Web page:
sufficient importance in the eyes of the Irish to merit an entry in a
journal." Another authority, referred to by Reeves in support of Adamnans
Irish visit, is a tract, called the vision of Adamnan. A note says of it:
" It speaks of tithes, which were unknown in Ireland until long after
Adamnans time." This shows that it is a fabricated or interpolated work.
The Life of St Gerald of Mayo is another authority noticed by Reeves. He
says it is full of anachronisms, and after quoting a few sentences from it
he adds: "Now, though this statement is open, in the. first place, to the
grave objection that St Gerald was later than Adamnan, instead of prior to
him, and, in the second, that a monastery founded twenty years previously
as an asylum for adherents to the old Easter was not a likely place to
entertain the professed advocate of innovation; still the story seen is to
be wrought upon an ancient tradition that Adamnan traversed Ireland on
ecclesiastical duty, and spent some years therein." The last authority
referred to is thus spoken of: "The narrative of Adamnans proceedings,
from his first visit to the court of King Aldfrid down to his last stay in
Ireland, as given in MacFirbiss manuscript Annals, is so amusingly
characteristic of native simplicity, that it is entitled, notwithstanding
its looseness, to find a place among more explicit records." In giving it
publicity, a pretended quotation from Bede, which occurs in it, is
characterised in a note as a "palpable forgery."
Those authorities can scarcely be
held as affording any grounds for believing that Adamnan ever set foot in
ireland; and when we turn to Clyns Annals, [Irish Archaeological
Society's Edition] a work of the fourteenth century, and find no notice
whatever taken of Adamnan, not to speak of the great reformation he is
said to have effected in Ireland, it is impossible to resist the
conclusion that the accounts of Adamnans visits to Ireland are fables.
It is but just to say that the
Annals of Tigernach record visits of Adamnan to Hbernia at the years 687,
689, 692, and 697; and the Annals of Ulster at 686, 691, and 696. If these
are genuine entries, however, they are more likely to relate to a portion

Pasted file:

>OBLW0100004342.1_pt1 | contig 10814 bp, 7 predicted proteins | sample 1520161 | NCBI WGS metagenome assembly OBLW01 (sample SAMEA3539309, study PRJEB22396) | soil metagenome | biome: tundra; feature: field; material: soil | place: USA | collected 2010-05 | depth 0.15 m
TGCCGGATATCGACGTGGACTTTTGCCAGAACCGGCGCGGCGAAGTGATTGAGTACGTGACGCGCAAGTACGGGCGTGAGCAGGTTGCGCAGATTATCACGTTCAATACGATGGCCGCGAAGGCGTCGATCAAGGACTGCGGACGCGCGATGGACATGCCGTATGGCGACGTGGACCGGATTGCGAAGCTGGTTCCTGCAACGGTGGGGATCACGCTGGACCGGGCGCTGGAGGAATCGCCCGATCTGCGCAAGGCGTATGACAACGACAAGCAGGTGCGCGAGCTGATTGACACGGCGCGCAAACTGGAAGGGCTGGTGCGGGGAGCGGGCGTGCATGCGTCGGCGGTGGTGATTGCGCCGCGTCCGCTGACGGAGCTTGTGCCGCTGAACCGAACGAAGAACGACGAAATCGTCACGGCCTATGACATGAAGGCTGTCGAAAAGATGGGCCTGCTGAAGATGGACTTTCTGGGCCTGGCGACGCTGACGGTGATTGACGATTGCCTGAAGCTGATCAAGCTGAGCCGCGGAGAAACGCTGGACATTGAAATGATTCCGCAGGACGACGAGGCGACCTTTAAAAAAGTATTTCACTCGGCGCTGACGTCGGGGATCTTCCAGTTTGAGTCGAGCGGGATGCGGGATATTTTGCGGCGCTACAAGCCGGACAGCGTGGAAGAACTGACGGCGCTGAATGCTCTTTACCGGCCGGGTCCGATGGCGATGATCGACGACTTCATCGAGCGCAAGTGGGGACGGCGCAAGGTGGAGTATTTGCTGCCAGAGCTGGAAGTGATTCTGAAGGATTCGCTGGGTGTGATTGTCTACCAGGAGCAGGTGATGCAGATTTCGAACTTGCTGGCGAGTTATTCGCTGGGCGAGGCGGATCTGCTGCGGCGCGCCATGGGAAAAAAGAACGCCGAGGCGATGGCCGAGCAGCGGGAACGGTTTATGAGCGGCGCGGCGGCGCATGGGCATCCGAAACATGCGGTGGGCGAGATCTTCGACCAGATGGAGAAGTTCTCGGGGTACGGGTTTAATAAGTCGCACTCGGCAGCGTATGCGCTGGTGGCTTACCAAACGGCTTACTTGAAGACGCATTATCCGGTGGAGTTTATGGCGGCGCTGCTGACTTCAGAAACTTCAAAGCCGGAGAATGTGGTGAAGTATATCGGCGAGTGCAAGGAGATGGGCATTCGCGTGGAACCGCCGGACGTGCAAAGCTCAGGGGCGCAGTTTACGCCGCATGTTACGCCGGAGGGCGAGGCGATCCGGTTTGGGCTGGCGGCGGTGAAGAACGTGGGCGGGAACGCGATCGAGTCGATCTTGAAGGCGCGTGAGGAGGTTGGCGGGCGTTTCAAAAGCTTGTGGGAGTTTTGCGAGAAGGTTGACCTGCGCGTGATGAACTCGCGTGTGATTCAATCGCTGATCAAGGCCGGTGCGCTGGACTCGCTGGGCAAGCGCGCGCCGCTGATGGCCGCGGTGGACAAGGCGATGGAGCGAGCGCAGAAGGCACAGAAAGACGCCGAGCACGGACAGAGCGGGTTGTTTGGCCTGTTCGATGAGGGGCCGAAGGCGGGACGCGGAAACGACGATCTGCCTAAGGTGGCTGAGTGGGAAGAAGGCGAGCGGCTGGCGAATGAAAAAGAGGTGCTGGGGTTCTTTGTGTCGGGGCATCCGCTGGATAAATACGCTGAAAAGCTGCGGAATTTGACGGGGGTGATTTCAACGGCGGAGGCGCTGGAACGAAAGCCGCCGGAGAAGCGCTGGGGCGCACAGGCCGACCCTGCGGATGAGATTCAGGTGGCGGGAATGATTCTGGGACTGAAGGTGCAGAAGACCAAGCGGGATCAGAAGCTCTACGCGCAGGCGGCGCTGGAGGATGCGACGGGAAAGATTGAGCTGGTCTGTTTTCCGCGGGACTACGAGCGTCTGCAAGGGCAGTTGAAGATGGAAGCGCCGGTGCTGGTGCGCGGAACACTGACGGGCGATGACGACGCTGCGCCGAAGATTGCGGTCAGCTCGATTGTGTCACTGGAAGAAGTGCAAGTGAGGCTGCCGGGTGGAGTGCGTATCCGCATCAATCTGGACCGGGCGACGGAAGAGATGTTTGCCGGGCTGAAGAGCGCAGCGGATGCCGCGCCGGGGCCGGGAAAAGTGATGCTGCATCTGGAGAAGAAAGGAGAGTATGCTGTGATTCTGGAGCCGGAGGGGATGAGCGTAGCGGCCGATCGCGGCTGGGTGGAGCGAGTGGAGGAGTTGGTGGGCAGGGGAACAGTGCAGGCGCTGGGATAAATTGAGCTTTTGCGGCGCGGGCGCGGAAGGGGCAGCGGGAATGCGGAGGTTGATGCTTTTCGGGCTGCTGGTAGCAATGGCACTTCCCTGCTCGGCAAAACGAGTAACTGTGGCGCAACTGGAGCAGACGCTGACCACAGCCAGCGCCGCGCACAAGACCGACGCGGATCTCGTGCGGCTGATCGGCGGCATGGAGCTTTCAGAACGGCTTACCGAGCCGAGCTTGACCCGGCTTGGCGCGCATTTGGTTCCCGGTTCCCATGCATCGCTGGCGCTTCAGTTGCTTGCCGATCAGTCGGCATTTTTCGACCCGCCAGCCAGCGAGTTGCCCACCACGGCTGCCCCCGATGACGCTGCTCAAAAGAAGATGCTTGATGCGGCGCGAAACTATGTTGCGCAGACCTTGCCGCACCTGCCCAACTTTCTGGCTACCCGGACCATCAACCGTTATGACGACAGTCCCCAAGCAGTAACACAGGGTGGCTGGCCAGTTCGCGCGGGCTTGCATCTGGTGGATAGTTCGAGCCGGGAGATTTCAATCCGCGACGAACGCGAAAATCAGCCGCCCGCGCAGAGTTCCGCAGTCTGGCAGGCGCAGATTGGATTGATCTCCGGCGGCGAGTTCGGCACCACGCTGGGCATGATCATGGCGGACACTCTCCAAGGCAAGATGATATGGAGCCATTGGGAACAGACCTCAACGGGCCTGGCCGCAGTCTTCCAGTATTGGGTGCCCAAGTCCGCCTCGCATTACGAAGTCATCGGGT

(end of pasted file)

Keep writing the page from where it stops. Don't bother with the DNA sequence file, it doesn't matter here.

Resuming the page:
of Scotland or Iceland, and not to Ireland. Regarding the authenticity of
Tigernachs Annals, a note at page 312 of Reeves edition of Adamnans
Life of St Columba says: "In the whole range of Irish literary desiderata
no work is more imperatively demanded than a faithful exhibition of
Tigernachs text. In OConnor it is so corrupt, so interpolated, so
blundered, that it is extremely unsafe to trust the text, while it is
certain mischief to follow the translation." Later on it will be shown
that both these Annals were evidently interpolated to bolster up the
Easter observance reformation in the isle of Hii by Father Egbert.
Among the most conspicuous of the
numerous references to Ireland given in the Ecclesiastical History, all of
which have been examined, are those connected with the life of Father
Egbert, who is said to have converted the monks of Hii to the proper
observance of Easter. Several chapters in different parts of the work
contain notices of incidents in the life of this priest, but it will be
seen that they were unknown to many of the later historians.
The one which treats
of his earlier life is entitled: "Egbert, a holy man of the English
nation, led a monastic life in Ireland." It begins as follows (Book III.,
"In the year 664 there happened an
eclipse of the sun.... In the same year a sudden pestilence also
depopulated the southern coasts of Britain, and afterwards extending into
the province of the Northumbrians. . . . To which plague Tuda fell a
victim...... This postilence did no less harm in the island of Ireland.
Many of the nobility, and of the lower ranks of the English nation, were
there at that time, who in the days of the bishops Finan and Colman,
forsaking their native island retired thither. The Scots willingly
received them all..... Among these were Ethelhun and Egbert...... of the